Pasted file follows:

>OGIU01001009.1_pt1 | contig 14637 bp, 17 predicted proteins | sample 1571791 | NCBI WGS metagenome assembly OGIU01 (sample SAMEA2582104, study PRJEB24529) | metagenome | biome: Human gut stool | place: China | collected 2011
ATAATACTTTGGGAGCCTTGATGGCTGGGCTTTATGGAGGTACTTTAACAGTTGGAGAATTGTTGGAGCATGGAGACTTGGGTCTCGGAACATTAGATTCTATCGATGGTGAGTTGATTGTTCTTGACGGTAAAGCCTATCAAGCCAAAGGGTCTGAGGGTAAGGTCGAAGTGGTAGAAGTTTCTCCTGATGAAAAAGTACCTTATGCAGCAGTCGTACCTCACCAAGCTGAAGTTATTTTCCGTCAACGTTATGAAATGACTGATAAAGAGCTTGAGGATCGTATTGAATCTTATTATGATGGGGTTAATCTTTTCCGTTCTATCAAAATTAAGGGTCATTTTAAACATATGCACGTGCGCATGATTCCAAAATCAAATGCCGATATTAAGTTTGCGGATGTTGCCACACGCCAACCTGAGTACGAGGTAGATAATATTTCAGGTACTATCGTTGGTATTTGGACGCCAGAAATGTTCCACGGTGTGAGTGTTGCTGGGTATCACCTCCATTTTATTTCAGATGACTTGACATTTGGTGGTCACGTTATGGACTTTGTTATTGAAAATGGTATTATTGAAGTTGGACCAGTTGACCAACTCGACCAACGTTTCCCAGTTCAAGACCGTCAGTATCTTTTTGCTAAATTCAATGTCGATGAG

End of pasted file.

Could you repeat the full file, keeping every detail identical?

>OGIU01001009.1_pt1 | contig 14637 bp, 17 predicted proteins | sample 1571791 | NCBI WGS metagenome assembly OGIU01 (sample SAMEA2582104, study PRJEB24529) | metagenome | biome: Human gut stool | place: China | collected 2011
ATAATACTTTGGGAGCCTTGATGGCTGGGCTTTATGGAGGTACTTTAACAGTTGGAGAATTGTTGGAGCATGGAGACTTGGGTCTCGGAACATTAGATTCTATCGATGGTGAGTTGATTGTTCTTGACGGTAAAGCCTATCAAGCCAAAGGGTCTGAGGGTAAGGTCGAAGTGGTAGAAGTTTCTCCTGATGAAAAAGTACCTTATGCAGCAGTCGTACCTCACCAAGCTGAAGTTATTTTCCGTCAACGTTATGAAATGACTGATAAAGAGCTTGAGGATCGTATTGAATCTTATTATGATGGGGTTAATCTTTTCCGTTCTATCAAAATTAAGGGTCATTTTAAACATATGCACGTGCGCATGATTCCAAAATCAAATGCCGATATTAAGTTTGCGGATGTTGCCACACGCCAACCTGAGTACGAGGTAGATAATATTTCAGGTACTATCGTTGGTATTTGGACGCCAGAAATGTTCCACGGTGTGAGTGTTGCTGGGTATCACCTCCATTTTATTTCAGATGACTTGACATTTGGTGGTCACGTTATGGACTTTGTTATTGAAAATGGTATTATTGAAGTTGGACCAGTTGACCAACTCGACCAACGTTTCCCAGTTCAAGACCGTCAGTATCTTTTTGCTAAATTCAATGTCGATGAG